After a weather-related slowdown in the first two months of the year (and part of the third), it turns out the business inventories for the month of March are proving that America is back in business. Inventories rose by 0.4%, versus a Bloomberg consensus of 0.5%, but the prior month's reading was revised to 0.5% from the 0.4% initially reported.
It turns out that businesses are running on lean inventories, but these inventories are rising to accommodate higher sales as well. If you don't believe it, what does a 1.0% rise in sales signal? It feels like the snapback recovery, and perhaps that bodes well for the argument that first-quarter gross domestic product (GDP) gain of only 0.1% was an aberration rather than the new normal.
The inventory-to-sales ratio in March was effectively unchanged at 1.30. Wholesalers showed a slight dip in their inventory-to-sales ratio, but there was a 1.1% rise in inventory levels against a gain of 1.4% in sales. Another boost is the destocking trends in retail, which coincides with other readings we have seen for retail in April versus March.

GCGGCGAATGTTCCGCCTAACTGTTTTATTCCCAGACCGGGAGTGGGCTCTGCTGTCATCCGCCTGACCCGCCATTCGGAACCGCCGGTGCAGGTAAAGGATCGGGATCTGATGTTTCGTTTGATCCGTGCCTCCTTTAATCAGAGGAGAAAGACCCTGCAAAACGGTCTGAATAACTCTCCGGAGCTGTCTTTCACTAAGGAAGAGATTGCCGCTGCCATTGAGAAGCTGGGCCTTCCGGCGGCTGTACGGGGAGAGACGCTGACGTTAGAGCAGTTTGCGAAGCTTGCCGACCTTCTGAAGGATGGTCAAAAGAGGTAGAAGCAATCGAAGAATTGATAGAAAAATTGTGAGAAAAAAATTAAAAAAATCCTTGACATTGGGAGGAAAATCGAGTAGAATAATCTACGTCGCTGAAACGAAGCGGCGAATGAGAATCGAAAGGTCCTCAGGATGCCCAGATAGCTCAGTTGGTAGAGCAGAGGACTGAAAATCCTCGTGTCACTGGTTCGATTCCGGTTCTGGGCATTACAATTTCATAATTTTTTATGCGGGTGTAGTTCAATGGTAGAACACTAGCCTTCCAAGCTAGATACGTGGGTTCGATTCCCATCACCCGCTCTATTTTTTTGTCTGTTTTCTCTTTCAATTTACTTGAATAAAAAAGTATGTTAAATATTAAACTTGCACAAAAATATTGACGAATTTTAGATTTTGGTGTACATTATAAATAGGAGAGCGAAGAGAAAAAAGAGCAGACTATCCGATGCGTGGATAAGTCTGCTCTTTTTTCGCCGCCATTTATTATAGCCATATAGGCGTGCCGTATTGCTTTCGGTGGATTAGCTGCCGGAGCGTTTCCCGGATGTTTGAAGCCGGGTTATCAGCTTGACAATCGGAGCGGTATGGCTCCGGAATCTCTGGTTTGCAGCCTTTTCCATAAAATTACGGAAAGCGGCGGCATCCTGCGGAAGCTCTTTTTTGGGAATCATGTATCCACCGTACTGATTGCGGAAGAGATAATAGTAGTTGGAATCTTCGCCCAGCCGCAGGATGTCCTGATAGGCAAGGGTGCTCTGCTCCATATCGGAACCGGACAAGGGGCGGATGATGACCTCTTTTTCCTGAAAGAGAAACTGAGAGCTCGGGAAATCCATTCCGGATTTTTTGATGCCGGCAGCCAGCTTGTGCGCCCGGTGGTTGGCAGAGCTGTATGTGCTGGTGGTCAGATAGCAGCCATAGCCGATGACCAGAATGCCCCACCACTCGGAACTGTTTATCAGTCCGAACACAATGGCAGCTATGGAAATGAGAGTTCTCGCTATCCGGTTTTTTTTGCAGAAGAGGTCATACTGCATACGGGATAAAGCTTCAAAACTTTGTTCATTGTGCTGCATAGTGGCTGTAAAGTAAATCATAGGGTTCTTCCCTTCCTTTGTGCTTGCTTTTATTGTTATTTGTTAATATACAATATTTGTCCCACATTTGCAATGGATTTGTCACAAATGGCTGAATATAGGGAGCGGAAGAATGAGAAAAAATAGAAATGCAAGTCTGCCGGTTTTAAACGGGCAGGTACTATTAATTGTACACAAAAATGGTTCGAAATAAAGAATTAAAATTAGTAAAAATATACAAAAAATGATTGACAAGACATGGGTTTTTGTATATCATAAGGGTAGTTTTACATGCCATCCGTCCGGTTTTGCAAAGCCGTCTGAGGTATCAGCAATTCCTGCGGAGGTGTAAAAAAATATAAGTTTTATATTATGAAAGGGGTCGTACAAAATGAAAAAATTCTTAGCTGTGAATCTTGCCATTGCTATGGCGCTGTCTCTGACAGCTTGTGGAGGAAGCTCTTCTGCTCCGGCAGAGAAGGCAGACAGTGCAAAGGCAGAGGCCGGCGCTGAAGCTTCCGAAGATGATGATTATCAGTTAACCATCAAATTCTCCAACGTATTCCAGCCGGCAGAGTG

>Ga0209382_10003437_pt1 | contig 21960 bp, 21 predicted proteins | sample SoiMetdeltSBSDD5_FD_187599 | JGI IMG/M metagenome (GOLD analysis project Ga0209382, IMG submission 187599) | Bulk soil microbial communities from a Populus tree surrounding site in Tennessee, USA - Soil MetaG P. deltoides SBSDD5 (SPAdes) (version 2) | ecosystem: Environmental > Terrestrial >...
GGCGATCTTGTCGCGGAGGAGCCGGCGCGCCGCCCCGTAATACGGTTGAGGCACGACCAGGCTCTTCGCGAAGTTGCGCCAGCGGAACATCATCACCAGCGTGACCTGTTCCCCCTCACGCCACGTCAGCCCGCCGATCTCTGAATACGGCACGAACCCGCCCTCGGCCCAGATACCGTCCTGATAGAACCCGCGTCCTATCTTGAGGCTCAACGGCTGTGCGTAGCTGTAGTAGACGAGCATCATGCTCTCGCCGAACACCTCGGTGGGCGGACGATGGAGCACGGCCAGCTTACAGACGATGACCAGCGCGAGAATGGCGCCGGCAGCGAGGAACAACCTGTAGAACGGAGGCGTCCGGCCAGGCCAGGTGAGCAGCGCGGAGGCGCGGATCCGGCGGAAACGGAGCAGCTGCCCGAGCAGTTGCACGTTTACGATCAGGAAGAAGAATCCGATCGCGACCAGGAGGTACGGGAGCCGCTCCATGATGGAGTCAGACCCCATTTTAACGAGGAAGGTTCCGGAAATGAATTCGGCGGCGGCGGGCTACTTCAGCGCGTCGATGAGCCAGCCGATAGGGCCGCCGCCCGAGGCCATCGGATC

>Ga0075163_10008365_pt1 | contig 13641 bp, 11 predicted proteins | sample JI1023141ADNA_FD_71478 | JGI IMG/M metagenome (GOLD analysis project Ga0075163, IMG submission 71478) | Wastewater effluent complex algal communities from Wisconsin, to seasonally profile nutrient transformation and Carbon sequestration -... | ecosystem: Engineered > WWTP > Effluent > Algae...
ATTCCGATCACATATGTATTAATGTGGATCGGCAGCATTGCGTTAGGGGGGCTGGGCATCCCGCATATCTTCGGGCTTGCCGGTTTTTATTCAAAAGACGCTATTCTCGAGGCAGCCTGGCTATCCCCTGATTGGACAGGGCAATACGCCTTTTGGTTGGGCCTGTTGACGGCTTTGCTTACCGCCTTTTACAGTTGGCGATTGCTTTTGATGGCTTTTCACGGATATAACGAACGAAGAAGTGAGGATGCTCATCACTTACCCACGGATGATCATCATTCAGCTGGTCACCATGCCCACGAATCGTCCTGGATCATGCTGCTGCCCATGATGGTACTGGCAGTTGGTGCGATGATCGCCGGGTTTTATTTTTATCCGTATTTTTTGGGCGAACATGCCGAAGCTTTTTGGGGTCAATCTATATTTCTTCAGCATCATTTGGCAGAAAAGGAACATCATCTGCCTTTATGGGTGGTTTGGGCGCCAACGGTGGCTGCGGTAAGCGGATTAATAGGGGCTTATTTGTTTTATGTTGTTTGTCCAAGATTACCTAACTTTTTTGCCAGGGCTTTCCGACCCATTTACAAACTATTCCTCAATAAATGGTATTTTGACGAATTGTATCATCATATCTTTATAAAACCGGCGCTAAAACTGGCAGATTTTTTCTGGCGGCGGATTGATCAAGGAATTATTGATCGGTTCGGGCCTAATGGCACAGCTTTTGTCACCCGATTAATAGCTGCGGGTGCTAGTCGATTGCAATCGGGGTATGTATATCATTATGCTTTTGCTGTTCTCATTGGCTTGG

Rising inventories can be a double-edged sword. Rising inventories due to poor sales is bad for the economy and for GDP. If inventories are rising because businesses have to build up for stronger demand, that is good for the economy.
Tuesday's report signals that businesses are managing their business inventories well, and that the argument for a resumption of growth is looking better.
READ MORE: Small Business Optimism at Post-Recession High
Filed under: Economy